While boys and girls club work was probably "a part of" the programming schedule during the first two years of the National Farm and Home Hour, an article in the March 20, 1930 National Boys and Girls Club News announces an innovation in the national 4-H radio program that would be broadcast on April 5 over th NBC network, the National Farm and Home Hour - the appearance of a former 4-H Club champion. A person who now is one of 50,000 volunteer club leaders whose unselfish efforts have played such a large part in the progress of the 4-H Club movement. He is Alfred Despres, East Jaffrey, New Hampshire, a 4-H Club member of 14 years ago and now president of the Cheshire County Farm Bureau. He was one of the first club members in his state. In 1916 Mr. Despres was a state champion pig club member. Ever since he has been associated with 4-H Club work, in recent years as a club leader. He will speak on, "The Place of Local Leaders' Associations in Club Work." Bruce Varney of Stratham, a New Hampshire state champion club member of today, will speak on, "Why I Chose Life on a Farm to Life in a Big City." Also in 1930, 4-H Club winners at the National Dairy Exposition in St. Louis, Missouri were announced direct from the Arena on NBC's Farm and Home Hour. Still later in 1930, a unique 4-H achievement program on th NBC National Farm and Home Hour was aired on November 8. Individual local state 4-H Club achievement day programs over each of the 45 associated stations of the National Broadcasting Company were a unique feature of the nationwide 4-H achievement day celebration. Outstanding club members from the different states played a prominent part in the local state programs broadcast in a unified and correlated program. Part of the program originated from Washington, D.C. and featured Secretary of Agriculture Arthur M. Hyde. In 1953, on the occasion of the 25th anniversary of the National Farm and Home Hour, Guy Noble, director of the National Committee, presented a citation to Everett Mitchell. The citation was a tribute to "the consistently fine programming which has advanced 4-H and its goals and benefited all of agriculture for a full quarter of a century."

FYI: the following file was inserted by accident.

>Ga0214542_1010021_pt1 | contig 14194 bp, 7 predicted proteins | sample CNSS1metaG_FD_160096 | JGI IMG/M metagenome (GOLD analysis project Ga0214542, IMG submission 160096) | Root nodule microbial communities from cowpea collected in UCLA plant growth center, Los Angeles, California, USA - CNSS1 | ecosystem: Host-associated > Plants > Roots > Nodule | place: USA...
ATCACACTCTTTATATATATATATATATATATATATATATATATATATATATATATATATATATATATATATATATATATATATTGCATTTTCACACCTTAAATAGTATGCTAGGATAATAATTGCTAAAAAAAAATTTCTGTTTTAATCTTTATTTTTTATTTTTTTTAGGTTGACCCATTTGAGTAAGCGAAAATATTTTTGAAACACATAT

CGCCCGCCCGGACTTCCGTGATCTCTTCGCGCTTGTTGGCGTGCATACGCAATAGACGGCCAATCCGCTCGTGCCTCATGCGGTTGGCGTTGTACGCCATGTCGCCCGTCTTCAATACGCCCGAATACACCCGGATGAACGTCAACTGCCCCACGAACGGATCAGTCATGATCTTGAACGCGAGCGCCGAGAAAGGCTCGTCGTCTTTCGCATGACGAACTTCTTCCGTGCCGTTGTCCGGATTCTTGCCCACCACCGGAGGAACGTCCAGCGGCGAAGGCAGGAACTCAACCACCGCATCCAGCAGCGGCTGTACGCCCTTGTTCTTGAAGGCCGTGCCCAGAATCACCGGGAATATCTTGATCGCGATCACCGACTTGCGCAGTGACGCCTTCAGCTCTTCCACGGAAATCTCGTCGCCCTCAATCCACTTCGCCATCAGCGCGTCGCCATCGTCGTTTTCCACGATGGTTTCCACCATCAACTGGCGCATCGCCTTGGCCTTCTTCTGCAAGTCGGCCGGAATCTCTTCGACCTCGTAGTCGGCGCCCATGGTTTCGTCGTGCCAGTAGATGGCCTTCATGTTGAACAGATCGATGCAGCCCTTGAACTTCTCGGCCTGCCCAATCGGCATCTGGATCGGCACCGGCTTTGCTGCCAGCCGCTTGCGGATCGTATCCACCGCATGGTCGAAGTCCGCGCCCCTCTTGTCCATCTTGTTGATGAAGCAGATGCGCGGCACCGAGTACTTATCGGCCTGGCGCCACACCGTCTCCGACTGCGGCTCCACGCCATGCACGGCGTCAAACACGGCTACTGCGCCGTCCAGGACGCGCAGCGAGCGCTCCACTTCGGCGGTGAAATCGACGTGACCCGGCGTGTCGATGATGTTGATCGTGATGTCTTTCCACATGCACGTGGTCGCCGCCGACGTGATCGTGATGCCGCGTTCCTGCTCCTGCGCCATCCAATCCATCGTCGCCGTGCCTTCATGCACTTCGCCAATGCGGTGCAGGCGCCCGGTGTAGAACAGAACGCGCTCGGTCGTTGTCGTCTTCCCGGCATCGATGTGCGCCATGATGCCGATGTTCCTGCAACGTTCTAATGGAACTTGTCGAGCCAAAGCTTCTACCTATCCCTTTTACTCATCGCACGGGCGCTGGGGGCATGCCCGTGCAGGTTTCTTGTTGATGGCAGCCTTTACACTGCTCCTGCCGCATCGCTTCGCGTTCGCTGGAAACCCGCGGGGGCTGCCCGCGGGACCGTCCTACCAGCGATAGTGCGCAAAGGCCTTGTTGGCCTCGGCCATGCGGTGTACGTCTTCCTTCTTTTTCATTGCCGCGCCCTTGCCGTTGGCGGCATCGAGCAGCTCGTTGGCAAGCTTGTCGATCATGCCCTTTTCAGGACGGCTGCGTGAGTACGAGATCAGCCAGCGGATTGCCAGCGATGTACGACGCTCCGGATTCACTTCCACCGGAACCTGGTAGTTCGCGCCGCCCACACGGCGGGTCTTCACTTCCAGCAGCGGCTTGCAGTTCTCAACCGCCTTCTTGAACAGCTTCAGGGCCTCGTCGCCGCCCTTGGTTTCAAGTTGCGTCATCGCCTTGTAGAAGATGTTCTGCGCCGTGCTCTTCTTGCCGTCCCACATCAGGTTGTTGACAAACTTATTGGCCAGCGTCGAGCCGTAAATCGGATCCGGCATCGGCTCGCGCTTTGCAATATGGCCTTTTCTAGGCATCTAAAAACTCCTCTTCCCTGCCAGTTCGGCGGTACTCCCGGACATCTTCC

The July-August 1938 National 4-H Club News carries a story with the title "Club Owes Start to Boy and Broadcast." It's a story of how the Warren Willing Workers 4-H Club of Macomb County, Michigan, was started through a nine year old boy having his interest aroused in Club work by one of the Farm and Home Hour programs broadcast over NBC the first Saturday of each month. The boy told his chum, also nine, and then both told the first boy's father how much they would like to belong to a club like the one described. So the father went to County Agent William Murphy and he came and talked to a group of boys and girls who by that time had become interested, and in the spring of 1934 there was organized a club in which Mr. Herbert Collin, the first boy's father, was elected garden club Leader, Mrs. John Derowski, Leader in canning, and Mrs. Collin in food preparation. The two little boys that had wanted the club had to be satisfied with being honorary members as they were to young to be enrolled. That fall the garden club placed first in the Michigan State Fair, and little nine year old Glen Collin exhibited in open competition where he won four first and two second prizes.